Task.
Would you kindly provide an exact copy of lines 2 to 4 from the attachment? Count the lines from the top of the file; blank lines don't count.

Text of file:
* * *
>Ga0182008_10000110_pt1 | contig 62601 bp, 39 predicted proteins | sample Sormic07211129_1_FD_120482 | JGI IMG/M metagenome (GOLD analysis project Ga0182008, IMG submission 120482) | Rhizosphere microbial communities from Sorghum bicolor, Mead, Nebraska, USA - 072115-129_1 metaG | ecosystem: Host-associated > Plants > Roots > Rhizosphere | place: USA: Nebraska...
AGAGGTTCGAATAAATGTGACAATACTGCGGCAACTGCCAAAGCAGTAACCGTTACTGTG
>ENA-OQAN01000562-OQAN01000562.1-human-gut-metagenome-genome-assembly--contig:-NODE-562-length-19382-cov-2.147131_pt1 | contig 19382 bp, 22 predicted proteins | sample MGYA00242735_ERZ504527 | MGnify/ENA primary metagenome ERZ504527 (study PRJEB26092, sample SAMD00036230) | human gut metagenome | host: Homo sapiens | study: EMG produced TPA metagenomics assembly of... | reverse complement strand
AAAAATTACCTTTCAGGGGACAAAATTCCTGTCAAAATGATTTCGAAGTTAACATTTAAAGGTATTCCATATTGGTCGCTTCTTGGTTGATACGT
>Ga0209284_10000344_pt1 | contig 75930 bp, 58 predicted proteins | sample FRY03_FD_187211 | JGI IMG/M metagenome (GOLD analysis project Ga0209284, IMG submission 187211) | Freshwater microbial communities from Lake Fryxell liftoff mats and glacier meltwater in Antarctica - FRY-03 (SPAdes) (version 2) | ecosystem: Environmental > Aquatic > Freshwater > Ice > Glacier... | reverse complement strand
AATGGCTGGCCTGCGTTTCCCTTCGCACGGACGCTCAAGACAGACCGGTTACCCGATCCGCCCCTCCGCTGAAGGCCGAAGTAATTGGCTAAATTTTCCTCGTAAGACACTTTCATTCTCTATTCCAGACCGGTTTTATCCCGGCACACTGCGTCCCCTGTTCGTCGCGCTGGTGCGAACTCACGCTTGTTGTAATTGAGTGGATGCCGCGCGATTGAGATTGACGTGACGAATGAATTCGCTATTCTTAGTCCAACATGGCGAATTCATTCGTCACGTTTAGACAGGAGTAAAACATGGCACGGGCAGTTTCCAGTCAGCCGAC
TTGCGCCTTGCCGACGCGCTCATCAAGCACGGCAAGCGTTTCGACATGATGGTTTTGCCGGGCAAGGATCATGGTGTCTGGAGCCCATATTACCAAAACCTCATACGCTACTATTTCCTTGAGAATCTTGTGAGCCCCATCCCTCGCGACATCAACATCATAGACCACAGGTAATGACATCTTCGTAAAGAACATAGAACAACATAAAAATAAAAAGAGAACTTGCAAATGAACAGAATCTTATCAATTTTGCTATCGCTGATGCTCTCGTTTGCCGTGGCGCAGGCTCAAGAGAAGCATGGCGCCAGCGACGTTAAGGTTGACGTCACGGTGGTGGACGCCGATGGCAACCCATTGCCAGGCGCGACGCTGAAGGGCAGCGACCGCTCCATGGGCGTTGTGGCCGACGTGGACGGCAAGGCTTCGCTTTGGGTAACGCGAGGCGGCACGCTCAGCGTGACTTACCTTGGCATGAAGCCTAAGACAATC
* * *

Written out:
AGAGGTTCGAATAAATGTGACAATACTGCGGCAACTGCCAAAGCAGTAACCGTTACTGTG
>ENA-OQAN01000562-OQAN01000562.1-human-gut-metagenome-genome-assembly--contig:-NODE-562-length-19382-cov-2.147131_pt1 | contig 19382 bp, 22 predicted proteins | sample MGYA00242735_ERZ504527 | MGnify/ENA primary metagenome ERZ504527 (study PRJEB26092, sample SAMD00036230) | human gut metagenome | host: Homo sapiens | study: EMG produced TPA metagenomics assembly of... | reverse complement strand
AAAAATTACCTTTCAGGGGACAAAATTCCTGTCAAAATGATTTCGAAGTTAACATTTAAAGGTATTCCATATTGGTCGCTTCTTGGTTGATACGT